Words: 1807 - Pages: 8
  • Similarities Between Boxer Rebellion And Taiping Rebellion

    The young ruler Guangxu introduced new measure to modernize China. He wanted to reorganize China's education system, strengthen the economy, modernize the military, and streamline the government. At the time, many of the Qing officials saw the modernization of China as a threat to their power. Fearing for their power, they called in the Dowager Empress to handle the current problems. The Dowager Empress immediately placed Guangxu under arrest and took over the control of the government. However,…

    Words: 1134 - Pages: 5
  • Cixi's Reform

    In the late nineteenth century to the early twentieth century, many elites, new intellectuals and reform-minded Chinese had realized that the existing political and social systems which lasted for more than thousands years should be changed immediately, or the Qing Empire would collapse quickly. The actual ruler of the Empire, Empress Dowager Cixi, who oppressed the Reform of 1898, recognized the urgent needs for reform as she felt gradually losing control, respects and confidence over both…

    Words: 1243 - Pages: 5
  • Confucianism: The Demonization Of Wu Zetian

    supposed to be seen as a warning to other women so they could avoid becoming “morally” corrupted by indulging in sex and power. However, Wu was only heavily criticized because of her gender. If she was a man, she would not been criticized for her harem of men since many Emperors were allowed and were encouraged to have many wives to produce potential heirs. Wu, simply ruled in a period in which Confucianism dominated all aspects of life and in her quest to defy the rules set for women, led her…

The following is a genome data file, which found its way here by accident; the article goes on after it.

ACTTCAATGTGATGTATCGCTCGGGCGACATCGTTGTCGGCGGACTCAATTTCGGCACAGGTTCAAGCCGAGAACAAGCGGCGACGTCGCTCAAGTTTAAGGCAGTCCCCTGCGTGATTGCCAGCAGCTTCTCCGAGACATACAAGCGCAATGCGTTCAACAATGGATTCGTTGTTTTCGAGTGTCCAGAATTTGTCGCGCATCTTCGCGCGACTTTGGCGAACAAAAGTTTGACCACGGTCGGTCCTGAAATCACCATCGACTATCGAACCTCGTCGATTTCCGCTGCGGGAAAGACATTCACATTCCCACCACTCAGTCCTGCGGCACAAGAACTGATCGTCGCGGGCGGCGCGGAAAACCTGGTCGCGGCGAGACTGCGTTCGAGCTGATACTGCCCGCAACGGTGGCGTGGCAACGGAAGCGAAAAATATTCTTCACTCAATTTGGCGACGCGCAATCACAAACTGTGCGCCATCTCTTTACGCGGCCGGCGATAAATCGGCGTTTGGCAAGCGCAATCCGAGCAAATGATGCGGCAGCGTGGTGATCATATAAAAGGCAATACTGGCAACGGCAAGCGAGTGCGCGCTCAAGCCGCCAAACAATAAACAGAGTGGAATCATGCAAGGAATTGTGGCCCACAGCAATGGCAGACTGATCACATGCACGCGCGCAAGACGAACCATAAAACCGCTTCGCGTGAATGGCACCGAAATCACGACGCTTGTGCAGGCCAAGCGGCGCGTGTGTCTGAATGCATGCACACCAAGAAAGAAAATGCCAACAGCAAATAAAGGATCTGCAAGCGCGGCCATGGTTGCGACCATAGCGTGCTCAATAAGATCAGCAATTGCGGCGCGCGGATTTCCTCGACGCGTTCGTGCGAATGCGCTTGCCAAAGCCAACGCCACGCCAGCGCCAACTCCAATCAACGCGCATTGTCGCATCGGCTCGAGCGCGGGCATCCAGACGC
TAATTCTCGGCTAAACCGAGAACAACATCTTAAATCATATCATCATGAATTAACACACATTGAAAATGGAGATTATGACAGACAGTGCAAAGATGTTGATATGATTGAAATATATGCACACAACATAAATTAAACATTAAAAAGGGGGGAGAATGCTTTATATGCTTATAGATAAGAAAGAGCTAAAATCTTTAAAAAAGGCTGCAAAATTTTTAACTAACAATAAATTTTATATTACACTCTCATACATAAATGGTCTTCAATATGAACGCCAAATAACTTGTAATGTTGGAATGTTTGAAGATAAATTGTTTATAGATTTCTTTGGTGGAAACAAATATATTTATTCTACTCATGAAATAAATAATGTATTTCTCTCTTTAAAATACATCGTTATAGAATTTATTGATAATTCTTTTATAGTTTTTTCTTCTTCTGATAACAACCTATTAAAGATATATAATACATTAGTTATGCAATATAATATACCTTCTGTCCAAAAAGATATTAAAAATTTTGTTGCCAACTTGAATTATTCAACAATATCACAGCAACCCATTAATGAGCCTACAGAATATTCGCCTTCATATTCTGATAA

Words: 2067 - Pages: 9
  • Emperor Hsien Feng Cixi Essay

    Cixi was a charismatic and powerful woman who effectively controlled the Chinese government for 47 years, from 1861 to her death in 1908. Cixi was born on November 29, 1835 and died on November 15, 1908 at the age of 72. Her given name was Yehonala which is her Manchu name originated from the combined name of two tribes, Yeho and Nala. She was born to parents of the middle ranks of Manchu society living in Beijing. Cixi’s father died when she was very young and as an eldest child she felt…

    Words: 2923 - Pages: 12
  • The Importance Of The Boxer Rebellion

    In May, 1900, troops were sent to China by Western powers to protect their citizens, and on the 21st of June of the same year, the Empress Dowager Cixi chose to support the Boxers; she declared war against the foreign powers. On the 4th of August 1900, a “foreign army composed of about 20,000 troops arrived from Japan, Russia, Britain, the United States and France” (Lai and Brown 194). The war was gruesome; “[foreigners] burned historical buildings, robbed China of its national treasures and…

    Words: 789 - Pages: 4